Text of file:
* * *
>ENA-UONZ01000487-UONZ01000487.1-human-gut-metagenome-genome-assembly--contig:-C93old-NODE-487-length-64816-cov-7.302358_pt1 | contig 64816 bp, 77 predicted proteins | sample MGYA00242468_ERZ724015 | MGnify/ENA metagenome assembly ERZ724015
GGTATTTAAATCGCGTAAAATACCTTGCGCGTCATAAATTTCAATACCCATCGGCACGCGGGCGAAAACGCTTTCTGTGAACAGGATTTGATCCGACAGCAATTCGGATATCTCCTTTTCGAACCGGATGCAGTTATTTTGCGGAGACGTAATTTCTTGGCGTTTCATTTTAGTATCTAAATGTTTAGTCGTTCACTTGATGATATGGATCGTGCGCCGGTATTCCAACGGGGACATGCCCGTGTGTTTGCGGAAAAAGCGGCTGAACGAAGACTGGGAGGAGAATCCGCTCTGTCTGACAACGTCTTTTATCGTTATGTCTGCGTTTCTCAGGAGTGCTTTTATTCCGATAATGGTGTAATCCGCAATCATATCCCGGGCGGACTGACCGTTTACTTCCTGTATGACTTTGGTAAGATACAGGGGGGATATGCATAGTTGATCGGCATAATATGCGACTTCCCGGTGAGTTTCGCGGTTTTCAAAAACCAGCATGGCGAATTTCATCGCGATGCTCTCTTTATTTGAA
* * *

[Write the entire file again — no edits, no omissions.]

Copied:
>ENA-UONZ01000487-UONZ01000487.1-human-gut-metagenome-genome-assembly--contig:-C93old-NODE-487-length-64816-cov-7.302358_pt1 | contig 64816 bp, 77 predicted proteins | sample MGYA00242468_ERZ724015 | MGnify/ENA metagenome assembly ERZ724015
GGTATTTAAATCGCGTAAAATACCTTGCGCGTCATAAATTTCAATACCCATCGGCACGCGGGCGAAAACGCTTTCTGTGAACAGGATTTGATCCGACAGCAATTCGGATATCTCCTTTTCGAACCGGATGCAGTTATTTTGCGGAGACGTAATTTCTTGGCGTTTCATTTTAGTATCTAAATGTTTAGTCGTTCACTTGATGATATGGATCGTGCGCCGGTATTCCAACGGGGACATGCCCGTGTGTTTGCGGAAAAAGCGGCTGAACGAAGACTGGGAGGAGAATCCGCTCTGTCTGACAACGTCTTTTATCGTTATGTCTGCGTTTCTCAGGAGTGCTTTTATTCCGATAATGGTGTAATCCGCAATCATATCCCGGGCGGACTGACCGTTTACTTCCTGTATGACTTTGGTAAGATACAGGGGGGATATGCATAGTTGATCGGCATAATATGCGACTTCCCGGTGAGTTTCGCGGTTTTCAAAAACCAGCATGGCGAATTTCATCGCGATGCTCTCTTTATTTGAA